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Raul Castro: Cuba will slash social spending

Raul Castro announced Saturday that Cuba will cut spending on education and health care, potentially weakening the building blocks of its communist system in a bid to revive a floundering economy.
Cuba National Assembly
Cuba's President Raul Castro sits next to Fidel Castro's empty chair during a session of the National Assembly of Popular Power, Cuban Legislature, in Havana, Saturday, Aug. 1.Javier Galeano / AP
/ Source: The Associated Press

Raul Castro announced Saturday that Cuba will cut spending on education and health care, potentially weakening the building blocks of its communist system in a bid to revive a floundering economy.

The former defense minister who took over the presidency last year called state spending "simply unsustainable" and said the cash-strapped government would reorganize rural schools and scrutinize its free health care system in search of ways to save money.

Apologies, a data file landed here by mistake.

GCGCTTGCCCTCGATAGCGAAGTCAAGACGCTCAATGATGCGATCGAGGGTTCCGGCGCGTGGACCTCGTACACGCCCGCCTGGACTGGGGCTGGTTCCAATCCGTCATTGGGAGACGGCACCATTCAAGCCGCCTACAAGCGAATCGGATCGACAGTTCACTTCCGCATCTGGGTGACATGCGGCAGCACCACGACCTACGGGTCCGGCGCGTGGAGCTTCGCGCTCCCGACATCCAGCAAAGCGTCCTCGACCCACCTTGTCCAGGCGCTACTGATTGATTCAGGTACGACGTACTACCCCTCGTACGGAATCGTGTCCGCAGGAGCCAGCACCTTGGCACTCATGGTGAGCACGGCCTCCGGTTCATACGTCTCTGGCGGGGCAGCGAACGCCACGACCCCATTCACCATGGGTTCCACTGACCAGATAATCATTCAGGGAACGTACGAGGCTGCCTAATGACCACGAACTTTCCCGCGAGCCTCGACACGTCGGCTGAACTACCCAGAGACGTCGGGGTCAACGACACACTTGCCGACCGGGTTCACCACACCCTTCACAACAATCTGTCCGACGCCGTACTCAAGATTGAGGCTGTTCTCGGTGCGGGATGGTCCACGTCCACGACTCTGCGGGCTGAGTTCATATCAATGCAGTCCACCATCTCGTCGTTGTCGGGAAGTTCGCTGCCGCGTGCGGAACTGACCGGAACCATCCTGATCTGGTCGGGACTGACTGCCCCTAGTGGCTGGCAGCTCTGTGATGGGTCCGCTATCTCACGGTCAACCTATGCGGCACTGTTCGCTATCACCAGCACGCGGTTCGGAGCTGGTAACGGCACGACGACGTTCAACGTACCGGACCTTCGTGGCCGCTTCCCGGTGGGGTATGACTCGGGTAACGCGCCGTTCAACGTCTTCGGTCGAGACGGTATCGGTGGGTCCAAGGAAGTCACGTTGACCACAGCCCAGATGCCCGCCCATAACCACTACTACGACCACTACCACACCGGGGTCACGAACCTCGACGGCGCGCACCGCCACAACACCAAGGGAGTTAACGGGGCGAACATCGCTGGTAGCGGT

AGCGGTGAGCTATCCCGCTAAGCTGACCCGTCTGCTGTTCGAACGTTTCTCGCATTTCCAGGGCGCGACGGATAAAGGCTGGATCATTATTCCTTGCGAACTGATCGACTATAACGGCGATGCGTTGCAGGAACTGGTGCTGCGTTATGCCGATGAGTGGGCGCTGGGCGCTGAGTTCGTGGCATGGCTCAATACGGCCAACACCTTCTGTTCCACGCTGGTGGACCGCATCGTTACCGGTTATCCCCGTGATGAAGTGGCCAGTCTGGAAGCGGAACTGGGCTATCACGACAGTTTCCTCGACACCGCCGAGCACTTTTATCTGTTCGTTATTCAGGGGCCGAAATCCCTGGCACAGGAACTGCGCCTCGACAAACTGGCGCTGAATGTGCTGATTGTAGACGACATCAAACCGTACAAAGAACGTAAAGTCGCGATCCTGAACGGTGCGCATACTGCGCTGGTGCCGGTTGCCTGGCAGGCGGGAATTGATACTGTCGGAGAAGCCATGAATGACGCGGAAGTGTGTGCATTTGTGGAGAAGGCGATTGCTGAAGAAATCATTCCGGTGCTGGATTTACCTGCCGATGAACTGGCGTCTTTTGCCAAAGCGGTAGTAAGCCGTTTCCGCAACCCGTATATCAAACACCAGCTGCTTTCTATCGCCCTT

But he vowed that the island will not see fundamental change even after he and his older brother and predecessor Fidel Castro are gone.

"I wasn't elected president to return capitalism to Cuba," Castro said, "or to surrender the revolution" — the armed uprising that toppled dictator Fulgencio Batista a half-century ago.

"I was elected to defend, build and perfect socialism, not destroy it," he said to a standing ovation from lawmakers in Parliament.

He framed those remarks as a response to U.S. Secretary of State Hillary Clinton, who has said Washington wants to see economic and social reforms in Cuba before doing more to improve bilateral relations.

Castro also reiterated his willingness to negotiate improved relations with the United States and acknowledged a "decline in the aggressiveness and anti-Cuban rhetoric" during the Obama administration.

He said he was ready to talk about "everything here, but also everything there," referencing Washington's 47-year-old trade embargo and the U.S. naval base at Guantanamo Bay.

Castro made an unusual mention of the mortality of his ailing, 82-year-old brother — something top officials almost never do in public — scoffing at those who think Cuba's political system will crumble after "the death of Fidel and all of us."

"If that's how they think they are doomed to failure," Castro said.